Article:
Considering that the GeForce GTX 1080 and GTX 1070 date back to May and June of 2016, you might be expecting next-generation Nvidia cards to drop at any moment. Think again, as with AMD's Radeon RX Vega struggling to compete at the top-end of the market, Nvidia is quite content to keep Volta on the back burner while reshuffling its 10-series portfolio to stave off any Radeon challenger.
We've seen such a rearrangement this past week, with Nvidia intersecting its 2016 GPUs with the new GeForce GTX 1070 Ti. New in name but familiar in make-up, the GTX 1070 Ti is essentially the same GPU as GTX 1080 and GTX 1070, with all three carrying a unique number of active SM units in order to create the artificial segmentation needed to hit specific price points.
Carrying 19 SM units, the GTX 1070 Ti is much closer to the GTX 1080 in specification, and arrives on the market priced between £420 and £500, an arena in which it battles directly with the Radeon RX Vega 56. What makes the launch interesting, or frustrating depending on your point of view, is that Nvidia's position of strength has seemingly permitted full jurisdiction over its partners, who have been instructed to keep all 1070 Ti cards clocked at reference speeds.
We can understand Nvidia's thinking - it obviously doesn't want overclocked cards snapping at the heels of GTX 1080 - but limited speeds do pose a headache for manufacturers hoping to ship multiple SKUs. Take, for example, Palit, who is joining the GTX 1070 Ti party with three models; Dual; JetStream; and Super JetStream. Pricing is set at £420, £470 and likely close to £500, respectively, for three variants, yet each is shipped with exactly the same frequencies.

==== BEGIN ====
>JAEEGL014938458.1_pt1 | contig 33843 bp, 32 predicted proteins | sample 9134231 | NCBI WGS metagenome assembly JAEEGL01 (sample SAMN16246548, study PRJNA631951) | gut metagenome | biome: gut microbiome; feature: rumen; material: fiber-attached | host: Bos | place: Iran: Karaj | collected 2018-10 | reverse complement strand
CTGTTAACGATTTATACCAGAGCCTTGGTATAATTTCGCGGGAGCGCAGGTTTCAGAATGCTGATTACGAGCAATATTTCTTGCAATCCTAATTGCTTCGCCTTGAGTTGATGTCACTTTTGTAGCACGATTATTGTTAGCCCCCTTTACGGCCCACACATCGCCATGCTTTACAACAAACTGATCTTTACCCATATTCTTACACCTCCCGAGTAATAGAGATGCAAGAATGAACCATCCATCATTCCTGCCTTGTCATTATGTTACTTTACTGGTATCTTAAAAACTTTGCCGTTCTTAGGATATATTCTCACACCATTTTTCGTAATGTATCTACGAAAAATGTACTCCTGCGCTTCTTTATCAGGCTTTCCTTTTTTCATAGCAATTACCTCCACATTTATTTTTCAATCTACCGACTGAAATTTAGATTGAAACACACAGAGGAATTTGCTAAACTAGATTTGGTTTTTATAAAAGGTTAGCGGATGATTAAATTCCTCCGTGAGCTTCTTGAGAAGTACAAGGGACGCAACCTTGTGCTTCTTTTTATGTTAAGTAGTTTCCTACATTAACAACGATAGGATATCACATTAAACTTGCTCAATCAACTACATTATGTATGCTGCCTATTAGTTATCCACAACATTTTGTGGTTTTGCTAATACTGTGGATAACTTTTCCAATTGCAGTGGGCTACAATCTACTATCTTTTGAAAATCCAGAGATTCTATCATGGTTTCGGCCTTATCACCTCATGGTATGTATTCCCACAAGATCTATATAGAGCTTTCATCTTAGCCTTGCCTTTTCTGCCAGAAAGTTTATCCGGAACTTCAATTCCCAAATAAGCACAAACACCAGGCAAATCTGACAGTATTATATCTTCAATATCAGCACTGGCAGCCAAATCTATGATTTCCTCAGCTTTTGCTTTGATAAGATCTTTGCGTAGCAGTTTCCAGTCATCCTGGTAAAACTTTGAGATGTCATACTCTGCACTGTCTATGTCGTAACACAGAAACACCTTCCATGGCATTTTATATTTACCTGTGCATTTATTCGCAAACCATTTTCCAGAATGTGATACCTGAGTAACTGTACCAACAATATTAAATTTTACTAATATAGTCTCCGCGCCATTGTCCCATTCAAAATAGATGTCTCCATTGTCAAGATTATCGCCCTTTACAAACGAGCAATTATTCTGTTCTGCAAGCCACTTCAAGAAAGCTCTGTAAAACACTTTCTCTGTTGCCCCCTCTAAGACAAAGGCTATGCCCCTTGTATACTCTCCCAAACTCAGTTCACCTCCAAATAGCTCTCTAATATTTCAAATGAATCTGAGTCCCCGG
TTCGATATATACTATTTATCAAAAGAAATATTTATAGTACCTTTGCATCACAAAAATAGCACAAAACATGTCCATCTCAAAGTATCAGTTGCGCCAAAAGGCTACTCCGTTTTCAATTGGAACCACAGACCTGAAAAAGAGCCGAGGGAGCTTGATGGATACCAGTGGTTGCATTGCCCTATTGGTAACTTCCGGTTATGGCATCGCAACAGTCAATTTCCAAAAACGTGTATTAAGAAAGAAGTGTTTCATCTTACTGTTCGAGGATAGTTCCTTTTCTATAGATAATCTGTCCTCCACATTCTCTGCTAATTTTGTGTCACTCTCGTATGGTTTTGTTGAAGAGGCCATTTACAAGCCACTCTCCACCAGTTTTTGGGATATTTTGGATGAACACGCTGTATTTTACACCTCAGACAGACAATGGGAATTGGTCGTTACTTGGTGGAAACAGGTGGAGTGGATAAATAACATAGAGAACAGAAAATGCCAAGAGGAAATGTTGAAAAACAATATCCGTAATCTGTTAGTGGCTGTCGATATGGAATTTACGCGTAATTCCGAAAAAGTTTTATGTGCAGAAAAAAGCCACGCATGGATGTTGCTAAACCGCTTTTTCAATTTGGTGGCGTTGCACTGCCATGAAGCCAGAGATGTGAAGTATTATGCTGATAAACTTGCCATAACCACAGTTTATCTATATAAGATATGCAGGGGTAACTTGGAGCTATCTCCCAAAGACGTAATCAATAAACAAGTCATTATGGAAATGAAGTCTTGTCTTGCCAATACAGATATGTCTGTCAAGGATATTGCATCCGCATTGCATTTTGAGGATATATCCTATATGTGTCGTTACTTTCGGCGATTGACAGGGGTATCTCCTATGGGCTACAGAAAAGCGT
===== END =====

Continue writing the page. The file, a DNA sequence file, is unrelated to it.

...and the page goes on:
Why pay extra for the flagship Super JetStream, then? Well, there are neither bundled games nor software utilities to help incentivise gamers, so you really need to be a fan of the Super JetStream design. Maintaining familiarity with previous cards, the GTX 1070 Ti variant is a chunky beast, occupying the best part of three slots and measuring almost 290mm in length.
The mirrored trim on the plastic shroud can scuff quite easily, as does the full-size back panel, but the black-and-silver colour scheme is inoffensive and well-suited to just about any build. LED illumination isn't as prominent as it is on rival cards, though Palit does add a backlight to the company logo and pattern adorning the top edge. This illuminates green at boot and changes colour based on core temperature.
A design as meaty as this needs to come equipped with enthusiast-orientated features, and Palit obliges with a dual-BIOS switch that's useful when tinkering, voltage measurement points at the end of the PCB, and a cooler that should have no problem handling an end-user overclock. It's a formidable-looking beast, though it's a shame the four-pin fan connector is positioned where it is - the white head is particularly conspicuous in a windowed chassis.
Five thick copper heatpipes spread from the contact plate and traverse densely-packed aluminium fins encompassing the majority of the card. Dual fans provide the airflow (both switch off when GPU temperature is low), and as a nod toward the overclocking crowd, Palit sources power from both eight- and six-pin connectors. Helpful if you're going to be pushing the GPU to the limit? Perhaps, though we reckon Nvidia's reference eight-pin specification is plentiful for the majority of users, and the extra six-pin on offer here may serve only to add to cable clutter.
Elsewhere, a pair of SLI fingers are available for anyone willing to contest the potential pitfalls of a multi-GPU configuration, and the display outputs lining the perforated I/O panel include the usual selection of dual-link DVI, HDMI 2.0b and a trio of DisplayPort 1.4.
This has the makings of a solid GTX 1070 Ti, but Palit's strength traditionally lies with aggressive pricing, and that's where the Super JetStream may come undone. Although the card has yet to appear at the popular retailers, Palit's GTX 1070 Ti Dual is available for £420 while the regular JetStream fetches £470. The Super JetStream, albeit clocked the same, is likely to attract an additional premium, putting it uncomfortably close to RX Vega 64 and GTX 1080. We'll have to wait a while to see how pricing will settle, but in the meantime, who's up for some more stock-clocked GTX 1070 Ti benchmarks?